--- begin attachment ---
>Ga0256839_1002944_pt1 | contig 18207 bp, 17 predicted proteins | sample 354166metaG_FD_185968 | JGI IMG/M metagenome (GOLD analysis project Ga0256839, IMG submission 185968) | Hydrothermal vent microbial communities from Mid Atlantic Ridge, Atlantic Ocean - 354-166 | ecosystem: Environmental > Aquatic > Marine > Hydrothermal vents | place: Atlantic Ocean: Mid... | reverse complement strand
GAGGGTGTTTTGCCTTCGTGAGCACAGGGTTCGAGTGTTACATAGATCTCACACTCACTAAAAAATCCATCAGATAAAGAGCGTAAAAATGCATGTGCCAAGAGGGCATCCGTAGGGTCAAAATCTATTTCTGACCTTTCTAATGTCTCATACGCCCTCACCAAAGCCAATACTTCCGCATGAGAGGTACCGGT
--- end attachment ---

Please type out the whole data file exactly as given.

>Ga0256839_1002944_pt1 | contig 18207 bp, 17 predicted proteins | sample 354166metaG_FD_185968 | JGI IMG/M metagenome (GOLD analysis project Ga0256839, IMG submission 185968) | Hydrothermal vent microbial communities from Mid Atlantic Ridge, Atlantic Ocean - 354-166 | ecosystem: Environmental > Aquatic > Marine > Hydrothermal vents | place: Atlantic Ocean: Mid... | reverse complement strand
GAGGGTGTTTTGCCTTCGTGAGCACAGGGTTCGAGTGTTACATAGATCTCACACTCACTAAAAAATCCATCAGATAAAGAGCGTAAAAATGCATGTGCCAAGAGGGCATCCGTAGGGTCAAAATCTATTTCTGACCTTTCTAATGTCTCATACGCCCTCACCAAAGCCAATACTTCCGCATGAGAGGTACCGGT